Supporters of bringing an American warship home to North Little Rock for display at the Arkansas Inland Maritime Museum want to remind the public that donations are still being accepted to pay for the trip.
The USS Hoga is a 325-ton harbor tugboat built in May 1941 in Morris Heights, N.Y., and served in Pearl Harbor throughout World War II.
Greg Zonner, director of the Arkansas Inland Maritime Museum (AIMM), said there is a chance that the Hoga could be towed in October as it is working with Foss International, an American company, which would bring it here as it makes a trek to this part of the country with another vessel.
“To two the Hoga alone would cost about $1.5 million,” said Zonner. “To tow it with another would give us a price break of between $300,000 to $400,000.”
Zonner said suppoters of bringing the Hoga here are still have a way to go to get enough money to tow it here.
The USS Hoga is considered a hero for its actions during the Pearl Harbor attack. Getting underway within 10 minutes after the first bombs fell, the tugboat rescued sailors from the water, fought fires and pulled ships out of harm’s way.
It also towed the repair ship USS Vestal away from the USS Arizona’s burning hulk, assisted the damaged minesweeper USS Oglala and moved the burning battleship USS Nevada; thus, keeping the Pearl Harbor channel open.
She fought fires on the USS Nevada, USS Maryland, USS Tennessee, and USS Arizona. In all, the USS Hoga spent 72 continuous hours fighting fires following the Dec. 7, 1941 attacks. Because of her efforts, the tugboat’s commanding officer and crew received a commendation from Admiral Chester A. Nimitz, Commander of the U.S. Navy Pacific Fleet.
In 1989, the USS Hoga received National Landmark Status while serving as a fireboat for the city of Oakland, Calif.
On July 28, 2005, the city of North Little Rock became the owner of the historic vessel.
Supporters say that the USS Hoga and USS Razorback represent the beginning and end of World War II. North Little Rock will be the only place in the continental United States where tourists can experience these vessels once the Hoga docks in North Little Rock.
The USS Hoga currently is docked in a shipyard near San Francisco Bay awaiting the journey to its final port in North Little Rock. Transporting the USS Hoga will begin as soon as funding is available.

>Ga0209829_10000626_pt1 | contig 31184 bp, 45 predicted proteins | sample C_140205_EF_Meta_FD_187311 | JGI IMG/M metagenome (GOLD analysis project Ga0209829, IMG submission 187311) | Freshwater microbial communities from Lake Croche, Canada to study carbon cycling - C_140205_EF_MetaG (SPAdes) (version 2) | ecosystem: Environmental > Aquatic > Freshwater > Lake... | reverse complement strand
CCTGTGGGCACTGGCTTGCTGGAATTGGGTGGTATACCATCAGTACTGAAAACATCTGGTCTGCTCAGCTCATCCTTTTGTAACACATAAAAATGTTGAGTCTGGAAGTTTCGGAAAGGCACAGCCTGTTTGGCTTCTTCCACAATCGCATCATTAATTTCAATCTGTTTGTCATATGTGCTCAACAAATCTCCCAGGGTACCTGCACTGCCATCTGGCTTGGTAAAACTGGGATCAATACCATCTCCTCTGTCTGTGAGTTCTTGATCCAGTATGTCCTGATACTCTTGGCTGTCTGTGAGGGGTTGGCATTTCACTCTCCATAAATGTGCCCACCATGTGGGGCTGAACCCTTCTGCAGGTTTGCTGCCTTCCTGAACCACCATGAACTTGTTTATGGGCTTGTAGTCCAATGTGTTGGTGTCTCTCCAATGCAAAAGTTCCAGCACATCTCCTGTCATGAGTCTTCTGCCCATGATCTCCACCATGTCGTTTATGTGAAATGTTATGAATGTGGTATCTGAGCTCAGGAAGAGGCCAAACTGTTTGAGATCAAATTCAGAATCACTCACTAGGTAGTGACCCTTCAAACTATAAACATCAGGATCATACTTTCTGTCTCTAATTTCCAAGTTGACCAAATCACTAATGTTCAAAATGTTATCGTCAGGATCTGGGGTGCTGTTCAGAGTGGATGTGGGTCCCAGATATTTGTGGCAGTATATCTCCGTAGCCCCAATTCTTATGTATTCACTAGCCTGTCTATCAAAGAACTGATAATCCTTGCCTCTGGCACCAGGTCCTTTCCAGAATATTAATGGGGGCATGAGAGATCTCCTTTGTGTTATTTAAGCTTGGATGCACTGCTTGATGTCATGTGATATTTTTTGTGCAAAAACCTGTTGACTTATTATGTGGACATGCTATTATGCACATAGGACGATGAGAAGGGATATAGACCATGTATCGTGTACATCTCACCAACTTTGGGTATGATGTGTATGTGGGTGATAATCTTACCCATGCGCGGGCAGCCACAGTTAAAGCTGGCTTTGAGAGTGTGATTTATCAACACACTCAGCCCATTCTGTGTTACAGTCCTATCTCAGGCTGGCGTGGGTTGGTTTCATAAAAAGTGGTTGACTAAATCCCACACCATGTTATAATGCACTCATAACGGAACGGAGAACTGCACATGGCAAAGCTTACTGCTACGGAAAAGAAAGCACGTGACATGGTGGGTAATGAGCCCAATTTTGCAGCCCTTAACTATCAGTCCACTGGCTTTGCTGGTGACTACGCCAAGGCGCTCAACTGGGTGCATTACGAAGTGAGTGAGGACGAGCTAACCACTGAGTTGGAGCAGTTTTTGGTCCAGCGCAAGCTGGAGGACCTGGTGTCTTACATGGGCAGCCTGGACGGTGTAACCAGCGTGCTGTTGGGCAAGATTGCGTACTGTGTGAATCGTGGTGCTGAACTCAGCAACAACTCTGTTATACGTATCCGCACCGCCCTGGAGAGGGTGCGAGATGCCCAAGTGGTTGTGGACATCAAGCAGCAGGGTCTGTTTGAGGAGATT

Donations can be made to bring the Hoga here by visiting www.savethehoga.com. For persons have more questions, they can contact members of the Save the Hoga Committee c/o Arkansas Inland Maritime Museum, 120 Riverfront Park Drive, North Little Rock, AR, 72119, or by calling 501-371-8320.
Supporters say the USS Hoga will provide a unique educational opportunity to the general public and especially school children. It will be located next to the USS Razorback which also saw action in World War II, Vietnam, and the Cold War.
“If we are successful in bringing the Hoga to Arkansas, the Museum will be one of only two ports in the nation with ships from both the beginning an d the end of World War II,” said Major General (Ret.) Don C. Morrow, a member of the Save the Hoga Committee. “Most people have to travel to either coast to view historic vessels, and we want to make that experience more accessible to those in Middle America. We want to bring them to Arkansas.”
According to the AIMM website, the biggest obstacle to bringing the vessel here is the lack of suitable U.S. Flag Tugs and float-on/float off barges.
“The Navy’s standards require that Hoga be carried as cargo aboard a FLO/FLO barge, rather than being towed (as Razorback was),” according to the website. “We have a conference call with the Navy’s Ship Donation Program Office ever week. The Navy is actively assisting AIMM in locating a suitable Tug and Barge for movement of Hoga. As soon as a contract is signed for Hoga’s movement, AIMM will notify everyone. AIMM is looking forward to bringing Hoga to central Arkansas.”